How to Have a Great Hospital Birth

Adriana Lozada goes through best practices to ensure you have a positive birth experience at a hospital. And why it’s important to be prepared.

What steps have you taken to prepare for your hospital birth? Tell us how you made the experience your own on Instagram @birthfulpodcast.

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Transcript

How to Have a Great Hospital Birth

 

Adriana Lozada: Hello, mighty parents and parents to be. I’m Adriana Lozada and you’re listening to Birthful, and today I’m here, just like every other week, talking to you one on one for about 10 minutes on a topic that I want to dive deeper into. This week, it’s going to be how to prepare to have a great hospital birth. And I know that sometimes the way we talk about the hospital system here on the show, it seems like, “Can you really have a great hospital birth?” And you can, but we do focus on these difficulties within the medical system because it is a broken system. As a quick reminder, the U.S. spends more on childbirth than any other country and has the worst outcomes of any high resource nation, particularly for Black and Indigenous families.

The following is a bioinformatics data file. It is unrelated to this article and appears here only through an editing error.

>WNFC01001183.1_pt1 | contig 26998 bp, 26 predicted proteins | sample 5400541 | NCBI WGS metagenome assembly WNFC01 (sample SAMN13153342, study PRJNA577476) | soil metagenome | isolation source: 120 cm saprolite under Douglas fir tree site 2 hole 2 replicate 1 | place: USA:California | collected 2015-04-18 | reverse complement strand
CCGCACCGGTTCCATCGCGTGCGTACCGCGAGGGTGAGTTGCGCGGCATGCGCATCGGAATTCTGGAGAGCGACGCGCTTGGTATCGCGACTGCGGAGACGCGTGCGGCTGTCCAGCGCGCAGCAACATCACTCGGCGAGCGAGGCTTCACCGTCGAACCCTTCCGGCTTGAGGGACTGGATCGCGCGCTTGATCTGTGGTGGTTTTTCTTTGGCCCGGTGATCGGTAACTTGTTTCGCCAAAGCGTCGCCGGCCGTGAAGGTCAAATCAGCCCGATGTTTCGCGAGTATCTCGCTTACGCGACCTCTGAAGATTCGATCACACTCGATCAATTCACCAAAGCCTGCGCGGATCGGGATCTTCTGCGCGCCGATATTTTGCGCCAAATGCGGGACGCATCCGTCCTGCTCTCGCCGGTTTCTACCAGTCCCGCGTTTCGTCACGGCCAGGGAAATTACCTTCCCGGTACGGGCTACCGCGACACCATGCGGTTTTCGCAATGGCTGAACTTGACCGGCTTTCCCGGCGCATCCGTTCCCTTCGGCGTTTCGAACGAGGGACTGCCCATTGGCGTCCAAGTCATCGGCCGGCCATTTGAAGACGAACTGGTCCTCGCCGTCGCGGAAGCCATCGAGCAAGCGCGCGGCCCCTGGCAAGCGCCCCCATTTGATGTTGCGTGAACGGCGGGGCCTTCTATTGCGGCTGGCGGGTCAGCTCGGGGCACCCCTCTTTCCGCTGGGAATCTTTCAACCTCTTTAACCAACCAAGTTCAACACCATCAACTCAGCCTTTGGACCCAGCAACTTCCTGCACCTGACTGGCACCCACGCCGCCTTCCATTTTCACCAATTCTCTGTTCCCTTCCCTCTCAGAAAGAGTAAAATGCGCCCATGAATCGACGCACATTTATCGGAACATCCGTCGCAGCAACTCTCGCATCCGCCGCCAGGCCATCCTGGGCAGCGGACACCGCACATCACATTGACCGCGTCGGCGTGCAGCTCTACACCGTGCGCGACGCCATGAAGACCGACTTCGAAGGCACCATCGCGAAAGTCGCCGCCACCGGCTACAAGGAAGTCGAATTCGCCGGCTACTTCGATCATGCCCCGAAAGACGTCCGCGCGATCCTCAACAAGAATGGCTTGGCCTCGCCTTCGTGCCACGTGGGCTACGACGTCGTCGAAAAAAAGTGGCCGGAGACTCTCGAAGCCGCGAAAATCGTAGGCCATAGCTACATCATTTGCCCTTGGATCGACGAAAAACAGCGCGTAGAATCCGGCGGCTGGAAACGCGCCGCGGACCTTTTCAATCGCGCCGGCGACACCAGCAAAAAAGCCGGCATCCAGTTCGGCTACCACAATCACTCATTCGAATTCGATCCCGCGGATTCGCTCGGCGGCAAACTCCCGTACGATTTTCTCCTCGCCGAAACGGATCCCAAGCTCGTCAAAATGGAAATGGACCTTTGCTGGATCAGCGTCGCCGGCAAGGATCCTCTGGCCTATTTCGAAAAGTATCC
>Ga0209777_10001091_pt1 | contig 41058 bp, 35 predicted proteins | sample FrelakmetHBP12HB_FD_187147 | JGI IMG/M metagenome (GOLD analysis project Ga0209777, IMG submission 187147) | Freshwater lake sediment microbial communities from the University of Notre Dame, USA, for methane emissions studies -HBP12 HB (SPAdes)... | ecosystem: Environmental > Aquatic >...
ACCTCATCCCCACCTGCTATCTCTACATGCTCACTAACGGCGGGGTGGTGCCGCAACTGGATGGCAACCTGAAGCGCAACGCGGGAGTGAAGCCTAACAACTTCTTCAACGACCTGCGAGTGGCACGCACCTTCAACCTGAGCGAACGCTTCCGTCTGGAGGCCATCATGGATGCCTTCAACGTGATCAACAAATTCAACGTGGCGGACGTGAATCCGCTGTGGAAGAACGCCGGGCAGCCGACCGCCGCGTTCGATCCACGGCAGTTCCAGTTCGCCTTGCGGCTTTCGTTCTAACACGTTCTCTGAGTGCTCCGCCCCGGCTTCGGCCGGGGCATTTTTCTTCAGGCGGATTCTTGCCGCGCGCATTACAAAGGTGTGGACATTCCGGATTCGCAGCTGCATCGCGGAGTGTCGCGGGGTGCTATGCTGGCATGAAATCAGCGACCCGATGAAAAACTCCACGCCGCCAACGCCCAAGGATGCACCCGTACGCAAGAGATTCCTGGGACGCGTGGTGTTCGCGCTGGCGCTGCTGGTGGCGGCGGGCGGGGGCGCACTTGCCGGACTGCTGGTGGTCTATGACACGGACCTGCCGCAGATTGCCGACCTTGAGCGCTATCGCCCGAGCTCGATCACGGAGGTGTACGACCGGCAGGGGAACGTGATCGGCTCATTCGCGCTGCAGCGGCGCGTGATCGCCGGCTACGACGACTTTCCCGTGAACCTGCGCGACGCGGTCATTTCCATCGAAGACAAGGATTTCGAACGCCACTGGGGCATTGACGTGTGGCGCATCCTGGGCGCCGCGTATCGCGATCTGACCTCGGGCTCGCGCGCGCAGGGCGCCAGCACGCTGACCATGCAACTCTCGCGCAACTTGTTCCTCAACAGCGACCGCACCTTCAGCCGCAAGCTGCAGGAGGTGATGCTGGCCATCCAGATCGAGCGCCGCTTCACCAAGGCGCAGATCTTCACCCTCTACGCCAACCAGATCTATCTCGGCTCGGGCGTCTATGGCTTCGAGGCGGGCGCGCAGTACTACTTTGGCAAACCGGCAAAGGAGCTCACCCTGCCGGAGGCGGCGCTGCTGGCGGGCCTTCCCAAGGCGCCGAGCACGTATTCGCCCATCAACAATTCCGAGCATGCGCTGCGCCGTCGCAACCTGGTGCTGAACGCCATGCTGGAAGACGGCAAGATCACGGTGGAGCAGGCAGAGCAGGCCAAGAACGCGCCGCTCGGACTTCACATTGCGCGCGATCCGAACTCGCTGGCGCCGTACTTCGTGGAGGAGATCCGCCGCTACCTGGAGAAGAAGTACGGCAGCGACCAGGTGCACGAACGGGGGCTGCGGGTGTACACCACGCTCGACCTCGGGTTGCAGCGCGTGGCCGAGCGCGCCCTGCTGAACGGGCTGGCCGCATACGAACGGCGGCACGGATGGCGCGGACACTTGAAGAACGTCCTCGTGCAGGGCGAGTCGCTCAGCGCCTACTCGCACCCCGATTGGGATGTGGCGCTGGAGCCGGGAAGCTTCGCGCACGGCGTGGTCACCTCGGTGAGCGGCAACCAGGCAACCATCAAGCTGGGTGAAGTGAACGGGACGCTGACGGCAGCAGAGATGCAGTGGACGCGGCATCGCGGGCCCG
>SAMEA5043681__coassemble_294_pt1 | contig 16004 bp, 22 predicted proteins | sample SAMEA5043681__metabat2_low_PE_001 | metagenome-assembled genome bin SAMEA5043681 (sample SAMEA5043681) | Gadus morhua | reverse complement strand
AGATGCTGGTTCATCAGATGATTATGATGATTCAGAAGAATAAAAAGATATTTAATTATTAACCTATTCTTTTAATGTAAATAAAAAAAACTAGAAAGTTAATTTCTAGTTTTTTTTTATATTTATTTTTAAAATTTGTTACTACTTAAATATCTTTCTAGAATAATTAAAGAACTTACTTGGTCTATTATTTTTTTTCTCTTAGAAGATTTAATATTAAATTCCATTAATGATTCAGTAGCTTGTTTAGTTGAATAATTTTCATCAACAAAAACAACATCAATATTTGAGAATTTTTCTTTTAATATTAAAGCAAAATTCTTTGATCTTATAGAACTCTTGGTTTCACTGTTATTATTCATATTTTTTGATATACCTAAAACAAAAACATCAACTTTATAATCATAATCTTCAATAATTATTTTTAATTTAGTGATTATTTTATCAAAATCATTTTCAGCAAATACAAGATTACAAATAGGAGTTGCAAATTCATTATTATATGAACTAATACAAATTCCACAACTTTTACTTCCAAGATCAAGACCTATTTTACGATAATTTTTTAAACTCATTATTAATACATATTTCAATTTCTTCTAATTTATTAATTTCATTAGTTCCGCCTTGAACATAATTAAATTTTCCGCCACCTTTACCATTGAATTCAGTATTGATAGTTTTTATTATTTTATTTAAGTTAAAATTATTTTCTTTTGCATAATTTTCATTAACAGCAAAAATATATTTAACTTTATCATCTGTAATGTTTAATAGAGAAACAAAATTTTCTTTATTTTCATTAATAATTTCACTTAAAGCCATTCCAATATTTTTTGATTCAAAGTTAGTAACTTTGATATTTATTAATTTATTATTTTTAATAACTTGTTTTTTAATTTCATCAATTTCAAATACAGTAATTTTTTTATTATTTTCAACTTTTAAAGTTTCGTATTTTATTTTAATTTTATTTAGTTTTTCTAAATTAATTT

And it’s not just about the outcomes. The Giving Voice to Mothers study from 2019, which focused on inequities and mistreatments during pregnancy and childbirth in the U.S., reported that one in six people experience mistreatment during childbirth, and the rate of mistreatment is even higher for women of color. From this study, the top four types of reported mistreatments were one, being shouted at or scolded; two, ignoring women, refusing their requests for help, or failing to respond to a request for help in a reasonable amount of time; three, the violation of physical privacy; and four, threatening to withhold treatment or forcing people to accept treatment that they didn’t want. 

So, yeah, that’s far from great, but that does not mean that you can’t have a wonderful birth experience in a hospital. It does mean, though, that you have to work for it. As a doula, most of the births I support are at hospitals, and for the most part, my clients have lovely birth experiences. So, I want to share with you today some ways you can prepare to do the same, with the key word being prepare. You are an active participant in this process. It is not something that just happens to you.